We used reconstructed northern California 1901–2008 airport fog (i.e., cloud base ≤400 m elevation) derived from Arcata and Monterrey airport data (1951–2008) and the inland-coast difference in maximum temperature . A 32-year spline was applied to detrend these data and emphasize inter-annual variation. Average June–September airport fog was used to express summer cloudiness in SESE sites, all of which occurred below 400 m elevation (Figure 2).
Relationships between monthly climate and residual chronologies were examined with combined bootstrapped Pearson’s correlation and response function analyses (RFA) for the period 1895–2008 using the bootRES package in R . RFA removed multicollinearity between months before assessing dendroclimatic relationships . Significant relationships revealed by both Pearson’s correlations and RFA were emphasized. To account for potential effects of the previous growing season on current radial growth, our analysis window included the beginning of previous through end of current growing season (March–October for SESE; May–October for SEGI). We also analyzed correlations between residual chronologies and both summer cloudiness (1901–2008) and summer PDSI (1895–2008).
We analyzed 76 trees, 864 series, and 250,530 growth rings at eight locations spanning the years 328–2012 for SESE and 44 trees, 602 series, and 233,182 growth rings at six locations spanning the years 474–2012 for SEGI (Table 1). All rings were classified by annual resolution: 1) high crossdating confidence, 2) moderate crossdating confidence, 3) bounded with no annual resolution, and 4) crossdating cessation (Figure 3). We crossdated 82.6% of SESE rings (76.4% high confidence and 6.2% moderate confidence), compared to 99.4% of SEGI rings (98.9% high confidence and 0.5% moderate confidence). Missing rings represented 4.4% of SESE rings, which was a minimum estimate; the crossdating cessation category (7.9% of rings) was not included in the calculation, and this category had higher proportions of tight and likely missing rings. By comparison, SEGI was missing only 0.2% of rings and had only 0.3% of rings in the crossdating cessation category. Classification of SESE rings in the bounded without annual resolution category (9.4%) often occurred in series with many missing rings. Tight rings were more common in SESE with 8.2% of widths <0.25 mm and 2.4% <0.10 mm, compared to 6.3% and 0.7% for SEGI respectively.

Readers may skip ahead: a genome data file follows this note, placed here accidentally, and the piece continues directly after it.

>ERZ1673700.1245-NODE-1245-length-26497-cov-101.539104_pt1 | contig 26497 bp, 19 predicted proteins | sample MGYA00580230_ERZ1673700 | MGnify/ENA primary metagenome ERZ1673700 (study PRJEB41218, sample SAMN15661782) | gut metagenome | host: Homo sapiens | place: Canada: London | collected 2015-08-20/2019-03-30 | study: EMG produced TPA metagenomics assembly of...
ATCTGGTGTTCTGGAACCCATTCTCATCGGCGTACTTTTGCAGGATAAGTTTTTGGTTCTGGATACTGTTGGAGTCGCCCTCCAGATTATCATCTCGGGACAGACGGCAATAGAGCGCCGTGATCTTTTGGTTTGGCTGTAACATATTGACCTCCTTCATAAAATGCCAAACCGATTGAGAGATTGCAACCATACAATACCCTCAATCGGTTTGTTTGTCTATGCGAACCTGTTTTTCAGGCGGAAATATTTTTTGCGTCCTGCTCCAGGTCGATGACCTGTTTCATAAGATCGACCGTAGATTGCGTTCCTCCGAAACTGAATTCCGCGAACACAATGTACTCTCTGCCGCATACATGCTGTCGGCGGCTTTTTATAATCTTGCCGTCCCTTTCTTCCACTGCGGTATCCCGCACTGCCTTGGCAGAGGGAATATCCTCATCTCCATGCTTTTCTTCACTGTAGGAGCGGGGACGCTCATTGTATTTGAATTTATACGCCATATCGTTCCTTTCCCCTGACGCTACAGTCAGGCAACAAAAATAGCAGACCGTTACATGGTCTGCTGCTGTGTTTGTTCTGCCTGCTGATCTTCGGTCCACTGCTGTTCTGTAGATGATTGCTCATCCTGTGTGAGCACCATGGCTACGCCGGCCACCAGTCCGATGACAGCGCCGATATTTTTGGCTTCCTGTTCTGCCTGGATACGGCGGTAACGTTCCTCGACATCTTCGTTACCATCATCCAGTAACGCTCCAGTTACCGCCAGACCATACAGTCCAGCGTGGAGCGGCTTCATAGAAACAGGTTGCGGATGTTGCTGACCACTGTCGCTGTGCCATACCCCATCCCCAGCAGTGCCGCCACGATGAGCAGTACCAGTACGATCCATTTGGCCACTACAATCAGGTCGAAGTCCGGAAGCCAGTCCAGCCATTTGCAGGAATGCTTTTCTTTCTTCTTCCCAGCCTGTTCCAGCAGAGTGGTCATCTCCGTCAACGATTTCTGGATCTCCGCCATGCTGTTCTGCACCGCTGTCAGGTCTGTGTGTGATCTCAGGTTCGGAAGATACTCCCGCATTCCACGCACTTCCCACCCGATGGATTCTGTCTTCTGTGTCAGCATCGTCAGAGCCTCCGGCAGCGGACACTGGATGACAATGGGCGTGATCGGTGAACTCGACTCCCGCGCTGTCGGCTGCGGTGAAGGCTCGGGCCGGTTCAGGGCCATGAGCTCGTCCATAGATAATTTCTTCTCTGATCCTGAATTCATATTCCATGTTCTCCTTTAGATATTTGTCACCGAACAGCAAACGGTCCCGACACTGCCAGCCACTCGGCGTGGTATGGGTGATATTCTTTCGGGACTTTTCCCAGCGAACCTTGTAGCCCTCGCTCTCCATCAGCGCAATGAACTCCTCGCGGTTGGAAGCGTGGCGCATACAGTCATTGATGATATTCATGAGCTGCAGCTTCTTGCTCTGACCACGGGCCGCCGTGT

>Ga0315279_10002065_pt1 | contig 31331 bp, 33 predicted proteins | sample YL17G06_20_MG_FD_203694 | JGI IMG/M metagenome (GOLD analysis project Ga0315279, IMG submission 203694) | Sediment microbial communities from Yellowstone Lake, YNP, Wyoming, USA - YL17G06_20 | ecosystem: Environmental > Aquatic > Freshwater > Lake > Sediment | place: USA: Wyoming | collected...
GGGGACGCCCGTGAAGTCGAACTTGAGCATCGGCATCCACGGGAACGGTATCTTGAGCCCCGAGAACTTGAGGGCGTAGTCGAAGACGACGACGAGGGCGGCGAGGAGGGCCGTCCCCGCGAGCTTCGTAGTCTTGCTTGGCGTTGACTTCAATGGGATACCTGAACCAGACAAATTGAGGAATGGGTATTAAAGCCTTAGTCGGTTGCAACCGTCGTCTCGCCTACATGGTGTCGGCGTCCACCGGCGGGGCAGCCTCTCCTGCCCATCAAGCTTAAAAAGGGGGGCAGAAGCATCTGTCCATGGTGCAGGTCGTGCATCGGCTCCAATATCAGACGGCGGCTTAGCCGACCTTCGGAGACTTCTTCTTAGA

Tree-level proportions of crossdated and missing rings differed between species. The proportion of crossdated rings was 15% lower in SESE than SEGI (P<0.001). The range of tree-level crossdating success was also considerably larger in SESE, 3.7–100% (mean = 84.9), compared to 89.7–100% (mean = 99.5) in SEGI. While many trees of both species had all rings annually resolved, 71% of SESE trees compared to 20% of SEGI trees had less than perfect crossdating. Within SESE, both suppressed trees and those exhibiting spiral compression wood had a lower percentage of crossdated rings (P = 0.030 and P = 0.007, respectively). Suppressed trees averaged 66.6% crossdated rings compared to 87.9% in unsuppressed trees, and trees with spiral compression wood averaged 60.3% crossdated rings compared to 88.1% in trees without this trait. The tree-level proportion of missing rings was higher and varied more in SESE than SEGI (P<0.001). For SESE and SEGI respectively, the mean proportion of missing rings per tree was 3.1% versus 0.1% and ranged from 0–12.5% versus 0–0.9%.
Within-tree variation in crossdating differed between species. The standard deviation of percent crossdated rings among cores from the same tree was greater (P<0.001) in SESE (range 0–48.3, mean 14.3) than SEGI (range 0–13.4, mean 1.0). Higher variation in SESE was attributable, in part, to poorer crossdating of lowest trunk cores, which crossdated an average of 10.6% less often than cores higher up trunks (P<0.001).
Chronology Characteristics and Synchrony